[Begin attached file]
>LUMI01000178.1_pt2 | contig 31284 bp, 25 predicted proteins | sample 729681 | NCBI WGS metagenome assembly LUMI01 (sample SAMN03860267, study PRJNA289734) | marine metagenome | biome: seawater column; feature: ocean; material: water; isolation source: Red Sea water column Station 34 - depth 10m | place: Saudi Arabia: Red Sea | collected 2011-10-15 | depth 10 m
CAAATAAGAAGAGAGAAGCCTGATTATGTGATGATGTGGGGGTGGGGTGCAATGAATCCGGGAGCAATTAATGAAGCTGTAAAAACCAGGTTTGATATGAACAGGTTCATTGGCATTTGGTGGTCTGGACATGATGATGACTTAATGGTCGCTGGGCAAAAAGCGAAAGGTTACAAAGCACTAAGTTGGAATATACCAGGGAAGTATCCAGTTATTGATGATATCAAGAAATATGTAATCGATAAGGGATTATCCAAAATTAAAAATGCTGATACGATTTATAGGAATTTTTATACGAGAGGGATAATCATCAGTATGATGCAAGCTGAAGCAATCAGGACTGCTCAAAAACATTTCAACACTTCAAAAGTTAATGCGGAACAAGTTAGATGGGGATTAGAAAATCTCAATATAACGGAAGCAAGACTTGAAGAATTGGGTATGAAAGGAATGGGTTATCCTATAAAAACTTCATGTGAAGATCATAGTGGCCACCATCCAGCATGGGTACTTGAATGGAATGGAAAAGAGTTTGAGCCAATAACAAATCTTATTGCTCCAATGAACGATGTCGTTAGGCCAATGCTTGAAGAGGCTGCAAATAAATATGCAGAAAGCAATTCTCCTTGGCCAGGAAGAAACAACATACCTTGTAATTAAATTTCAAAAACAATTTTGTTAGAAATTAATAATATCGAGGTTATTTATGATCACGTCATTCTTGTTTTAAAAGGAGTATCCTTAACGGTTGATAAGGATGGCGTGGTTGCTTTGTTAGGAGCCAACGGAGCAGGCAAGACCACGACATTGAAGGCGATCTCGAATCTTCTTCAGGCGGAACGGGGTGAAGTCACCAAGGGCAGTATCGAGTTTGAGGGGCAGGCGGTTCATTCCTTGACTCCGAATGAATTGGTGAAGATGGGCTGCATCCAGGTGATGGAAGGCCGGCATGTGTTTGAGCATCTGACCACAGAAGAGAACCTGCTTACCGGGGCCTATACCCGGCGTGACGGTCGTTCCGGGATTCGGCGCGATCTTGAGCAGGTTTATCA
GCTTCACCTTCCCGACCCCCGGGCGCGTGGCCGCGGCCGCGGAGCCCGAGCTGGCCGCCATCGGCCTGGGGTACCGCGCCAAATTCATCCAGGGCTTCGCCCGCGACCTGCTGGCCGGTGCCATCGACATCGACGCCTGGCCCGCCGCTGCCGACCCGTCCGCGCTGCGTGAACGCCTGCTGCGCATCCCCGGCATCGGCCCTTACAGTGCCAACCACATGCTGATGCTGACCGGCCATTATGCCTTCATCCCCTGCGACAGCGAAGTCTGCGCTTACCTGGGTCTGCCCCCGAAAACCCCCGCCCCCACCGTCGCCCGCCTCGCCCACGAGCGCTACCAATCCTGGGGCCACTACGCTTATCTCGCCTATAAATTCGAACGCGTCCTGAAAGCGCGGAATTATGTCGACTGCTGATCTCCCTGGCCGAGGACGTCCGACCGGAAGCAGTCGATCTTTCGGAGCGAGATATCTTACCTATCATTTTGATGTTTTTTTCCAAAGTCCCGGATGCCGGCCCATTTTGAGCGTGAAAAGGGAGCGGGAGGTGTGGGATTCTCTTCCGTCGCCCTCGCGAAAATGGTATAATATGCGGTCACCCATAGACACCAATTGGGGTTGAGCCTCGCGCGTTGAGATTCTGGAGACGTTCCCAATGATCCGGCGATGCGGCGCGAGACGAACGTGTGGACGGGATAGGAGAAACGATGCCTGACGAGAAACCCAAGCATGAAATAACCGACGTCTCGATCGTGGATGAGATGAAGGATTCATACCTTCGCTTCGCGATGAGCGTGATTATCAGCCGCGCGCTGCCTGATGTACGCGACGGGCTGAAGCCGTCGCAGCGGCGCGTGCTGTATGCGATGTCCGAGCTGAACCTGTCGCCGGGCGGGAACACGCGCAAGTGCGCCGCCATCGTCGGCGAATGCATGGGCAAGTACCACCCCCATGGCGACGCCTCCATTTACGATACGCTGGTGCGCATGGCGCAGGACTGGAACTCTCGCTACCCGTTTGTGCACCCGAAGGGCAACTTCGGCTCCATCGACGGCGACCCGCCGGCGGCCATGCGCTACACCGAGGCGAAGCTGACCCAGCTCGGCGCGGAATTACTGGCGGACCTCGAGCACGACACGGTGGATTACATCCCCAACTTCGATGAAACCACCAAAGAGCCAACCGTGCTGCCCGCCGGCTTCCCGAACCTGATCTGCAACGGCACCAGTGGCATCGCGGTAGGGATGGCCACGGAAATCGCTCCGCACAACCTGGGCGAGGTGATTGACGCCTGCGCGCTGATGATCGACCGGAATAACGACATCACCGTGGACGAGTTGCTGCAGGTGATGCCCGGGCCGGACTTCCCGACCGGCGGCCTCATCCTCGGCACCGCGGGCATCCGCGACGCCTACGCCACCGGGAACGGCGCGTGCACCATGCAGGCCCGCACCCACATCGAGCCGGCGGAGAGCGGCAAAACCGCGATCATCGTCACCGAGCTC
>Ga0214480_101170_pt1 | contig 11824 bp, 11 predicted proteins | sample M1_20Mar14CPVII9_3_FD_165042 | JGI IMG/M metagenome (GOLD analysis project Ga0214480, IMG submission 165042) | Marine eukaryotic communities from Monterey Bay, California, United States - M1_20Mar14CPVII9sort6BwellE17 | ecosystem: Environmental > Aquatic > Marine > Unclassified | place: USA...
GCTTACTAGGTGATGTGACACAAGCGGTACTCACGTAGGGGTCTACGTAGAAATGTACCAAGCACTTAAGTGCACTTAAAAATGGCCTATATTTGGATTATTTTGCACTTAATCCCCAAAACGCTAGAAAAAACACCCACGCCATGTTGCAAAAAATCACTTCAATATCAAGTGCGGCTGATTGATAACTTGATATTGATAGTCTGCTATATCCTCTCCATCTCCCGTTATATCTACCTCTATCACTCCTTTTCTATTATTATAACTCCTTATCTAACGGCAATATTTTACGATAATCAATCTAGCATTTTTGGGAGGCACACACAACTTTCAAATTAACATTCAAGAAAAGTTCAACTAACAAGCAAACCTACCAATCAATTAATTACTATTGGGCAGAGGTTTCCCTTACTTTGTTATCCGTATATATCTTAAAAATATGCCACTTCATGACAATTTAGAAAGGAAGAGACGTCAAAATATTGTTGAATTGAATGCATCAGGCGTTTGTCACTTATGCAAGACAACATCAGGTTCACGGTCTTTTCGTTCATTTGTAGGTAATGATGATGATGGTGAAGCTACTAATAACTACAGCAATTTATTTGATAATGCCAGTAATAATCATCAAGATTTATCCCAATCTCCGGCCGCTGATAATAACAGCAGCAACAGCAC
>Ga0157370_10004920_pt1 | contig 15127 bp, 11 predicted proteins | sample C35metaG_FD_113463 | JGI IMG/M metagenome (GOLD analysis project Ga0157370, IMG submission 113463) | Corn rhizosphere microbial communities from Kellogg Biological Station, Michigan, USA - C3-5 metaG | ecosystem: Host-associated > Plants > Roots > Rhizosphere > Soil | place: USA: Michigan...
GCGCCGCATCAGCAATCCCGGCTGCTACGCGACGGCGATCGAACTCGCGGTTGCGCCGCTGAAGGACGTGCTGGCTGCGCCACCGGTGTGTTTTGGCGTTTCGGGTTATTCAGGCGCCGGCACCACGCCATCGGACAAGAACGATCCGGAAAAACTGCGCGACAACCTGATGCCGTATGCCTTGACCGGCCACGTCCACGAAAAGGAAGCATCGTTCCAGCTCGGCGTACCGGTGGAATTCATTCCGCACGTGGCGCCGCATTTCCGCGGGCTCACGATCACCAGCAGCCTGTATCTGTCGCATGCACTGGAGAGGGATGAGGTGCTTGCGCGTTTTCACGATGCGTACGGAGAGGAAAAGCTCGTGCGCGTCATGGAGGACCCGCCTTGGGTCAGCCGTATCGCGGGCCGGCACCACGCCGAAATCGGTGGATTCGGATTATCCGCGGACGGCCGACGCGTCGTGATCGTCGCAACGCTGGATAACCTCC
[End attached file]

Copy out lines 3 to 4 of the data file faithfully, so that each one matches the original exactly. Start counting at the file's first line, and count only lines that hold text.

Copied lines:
GCTTCACCTTCCCGACCCCCGGGCGCGTGGCCGCGGCCGCGGAGCCCGAGCTGGCCGCCATCGGCCTGGGGTACCGCGCCAAATTCATCCAGGGCTTCGCCCGCGACCTGCTGGCCGGTGCCATCGACATCGACGCCTGGCCCGCCGCTGCCGACCCGTCCGCGCTGCGTGAACGCCTGCTGCGCATCCCCGGCATCGGCCCTTACAGTGCCAACCACATGCTGATGCTGACCGGCCATTATGCCTTCATCCCCTGCGACAGCGAAGTCTGCGCTTACCTGGGTCTGCCCCCGAAAACCCCCGCCCCCACCGTCGCCCGCCTCGCCCACGAGCGCTACCAATCCTGGGGCCACTACGCTTATCTCGCCTATAAATTCGAACGCGTCCTGAAAGCGCGGAATTATGTCGACTGCTGATCTCCCTGGCCGAGGACGTCCGACCGGAAGCAGTCGATCTTTCGGAGCGAGATATCTTACCTATCATTTTGATGTTTTTTTCCAAAGTCCCGGATGCCGGCCCATTTTGAGCGTGAAAAGGGAGCGGGAGGTGTGGGATTCTCTTCCGTCGCCCTCGCGAAAATGGTATAATATGCGGTCACCCATAGACACCAATTGGGGTTGAGCCTCGCGCGTTGAGATTCTGGAGACGTTCCCAATGATCCGGCGATGCGGCGCGAGACGAACGTGTGGACGGGATAGGAGAAACGATGCCTGACGAGAAACCCAAGCATGAAATAACCGACGTCTCGATCGTGGATGAGATGAAGGATTCATACCTTCGCTTCGCGATGAGCGTGATTATCAGCCGCGCGCTGCCTGATGTACGCGACGGGCTGAAGCCGTCGCAGCGGCGCGTGCTGTATGCGATGTCCGAGCTGAACCTGTCGCCGGGCGGGAACACGCGCAAGTGCGCCGCCATCGTCGGCGAATGCATGGGCAAGTACCACCCCCATGGCGACGCCTCCATTTACGATACGCTGGTGCGCATGGCGCAGGACTGGAACTCTCGCTACCCGTTTGTGCACCCGAAGGGCAACTTCGGCTCCATCGACGGCGACCCGCCGGCGGCCATGCGCTACACCGAGGCGAAGCTGACCCAGCTCGGCGCGGAATTACTGGCGGACCTCGAGCACGACACGGTGGATTACATCCCCAACTTCGATGAAACCACCAAAGAGCCAACCGTGCTGCCCGCCGGCTTCCCGAACCTGATCTGCAACGGCACCAGTGGCATCGCGGTAGGGATGGCCACGGAAATCGCTCCGCACAACCTGGGCGAGGTGATTGACGCCTGCGCGCTGATGATCGACCGGAATAACGACATCACCGTGGACGAGTTGCTGCAGGTGATGCCCGGGCCGGACTTCCCGACCGGCGGCCTCATCCTCGGCACCGCGGGCATCCGCGACGCCTACGCCACCGGGAACGGCGCGTGCACCATGCAGGCCCGCACCCACATCGAGCCGGCGGAGAGCGGCAAAACCGCGATCATCGTCACCGAGCTC
>Ga0214480_101170_pt1 | contig 11824 bp, 11 predicted proteins | sample M1_20Mar14CPVII9_3_FD_165042 | JGI IMG/M metagenome (GOLD analysis project Ga0214480, IMG submission 165042) | Marine eukaryotic communities from Monterey Bay, California, United States - M1_20Mar14CPVII9sort6BwellE17 | ecosystem: Environmental > Aquatic > Marine > Unclassified | place: USA...